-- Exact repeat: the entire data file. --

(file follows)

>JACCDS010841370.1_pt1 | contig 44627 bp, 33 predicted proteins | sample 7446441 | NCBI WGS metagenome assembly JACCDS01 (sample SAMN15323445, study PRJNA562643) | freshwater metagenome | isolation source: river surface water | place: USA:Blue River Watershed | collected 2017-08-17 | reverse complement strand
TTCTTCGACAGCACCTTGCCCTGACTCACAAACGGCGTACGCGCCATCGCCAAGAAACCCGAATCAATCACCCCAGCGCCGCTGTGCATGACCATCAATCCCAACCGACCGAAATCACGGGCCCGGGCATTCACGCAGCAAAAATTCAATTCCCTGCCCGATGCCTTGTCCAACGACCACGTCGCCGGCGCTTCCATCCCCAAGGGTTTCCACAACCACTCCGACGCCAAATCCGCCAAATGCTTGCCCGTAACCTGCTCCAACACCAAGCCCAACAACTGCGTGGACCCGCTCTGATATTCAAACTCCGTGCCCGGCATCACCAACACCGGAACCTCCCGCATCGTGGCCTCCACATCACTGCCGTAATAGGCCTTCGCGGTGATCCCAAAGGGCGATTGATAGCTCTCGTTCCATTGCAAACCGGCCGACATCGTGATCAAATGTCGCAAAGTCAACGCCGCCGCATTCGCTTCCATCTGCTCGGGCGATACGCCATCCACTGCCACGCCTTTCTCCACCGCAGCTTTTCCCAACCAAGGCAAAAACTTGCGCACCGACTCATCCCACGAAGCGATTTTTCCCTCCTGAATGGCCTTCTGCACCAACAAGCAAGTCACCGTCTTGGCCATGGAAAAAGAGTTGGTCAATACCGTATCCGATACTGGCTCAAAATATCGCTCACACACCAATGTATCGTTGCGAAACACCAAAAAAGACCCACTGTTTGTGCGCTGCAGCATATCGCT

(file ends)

>JACCDS010841370.1_pt1 | contig 44627 bp, 33 predicted proteins | sample 7446441 | NCBI WGS metagenome assembly JACCDS01 (sample SAMN15323445, study PRJNA562643) | freshwater metagenome | isolation source: river surface water | place: USA:Blue River Watershed | collected 2017-08-17 | reverse complement strand
TTCTTCGACAGCACCTTGCCCTGACTCACAAACGGCGTACGCGCCATCGCCAAGAAACCCGAATCAATCACCCCAGCGCCGCTGTGCATGACCATCAATCCCAACCGACCGAAATCACGGGCCCGGGCATTCACGCAGCAAAAATTCAATTCCCTGCCCGATGCCTTGTCCAACGACCACGTCGCCGGCGCTTCCATCCCCAAGGGTTTCCACAACCACTCCGACGCCAAATCCGCCAAATGCTTGCCCGTAACCTGCTCCAACACCAAGCCCAACAACTGCGTGGACCCGCTCTGATATTCAAACTCCGTGCCCGGCATCACCAACACCGGAACCTCCCGCATCGTGGCCTCCACATCACTGCCGTAATAGGCCTTCGCGGTGATCCCAAAGGGCGATTGATAGCTCTCGTTCCATTGCAAACCGGCCGACATCGTGATCAAATGTCGCAAAGTCAACGCCGCCGCATTCGCTTCCATCTGCTCGGGCGATACGCCATCCACTGCCACGCCTTTCTCCACCGCAGCTTTTCCCAACCAAGGCAAAAACTTGCGCACCGACTCATCCCACGAAGCGATTTTTCCCTCCTGAATGGCCTTCTGCACCAACAAGCAAGTCACCGTCTTGGCCATGGAAAAAGAGTTGGTCAATACCGTATCCGATACTGGCTCAAAATATCGCTCACACACCAATGTATCGTTGCGAAACACCAAAAAAGACCCACTGTTTGTGCGCTGCAGCATATCGCT